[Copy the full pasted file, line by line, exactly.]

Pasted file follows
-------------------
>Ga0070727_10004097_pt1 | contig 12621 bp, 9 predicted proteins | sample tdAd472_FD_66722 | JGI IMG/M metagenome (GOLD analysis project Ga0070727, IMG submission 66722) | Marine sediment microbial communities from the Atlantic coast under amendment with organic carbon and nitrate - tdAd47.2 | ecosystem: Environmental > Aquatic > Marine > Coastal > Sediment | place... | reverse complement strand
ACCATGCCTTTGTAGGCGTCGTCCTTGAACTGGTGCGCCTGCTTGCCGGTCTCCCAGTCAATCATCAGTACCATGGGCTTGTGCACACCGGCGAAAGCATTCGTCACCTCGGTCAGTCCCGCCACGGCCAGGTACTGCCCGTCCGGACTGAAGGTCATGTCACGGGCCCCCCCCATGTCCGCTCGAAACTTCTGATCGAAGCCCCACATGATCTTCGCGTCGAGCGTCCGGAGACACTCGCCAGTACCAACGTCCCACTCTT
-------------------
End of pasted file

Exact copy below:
>Ga0070727_10004097_pt1 | contig 12621 bp, 9 predicted proteins | sample tdAd472_FD_66722 | JGI IMG/M metagenome (GOLD analysis project Ga0070727, IMG submission 66722) | Marine sediment microbial communities from the Atlantic coast under amendment with organic carbon and nitrate - tdAd47.2 | ecosystem: Environmental > Aquatic > Marine > Coastal > Sediment | place... | reverse complement strand
ACCATGCCTTTGTAGGCGTCGTCCTTGAACTGGTGCGCCTGCTTGCCGGTCTCCCAGTCAATCATCAGTACCATGGGCTTGTGCACACCGGCGAAAGCATTCGTCACCTCGGTCAGTCCCGCCACGGCCAGGTACTGCCCGTCCGGACTGAAGGTCATGTCACGGGCCCCCCCCATGTCCGCTCGAAACTTCTGATCGAAGCCCCACATGATCTTCGCGTCGAGCGTCCGGAGACACTCGCCAGTACCAACGTCCCACTCTT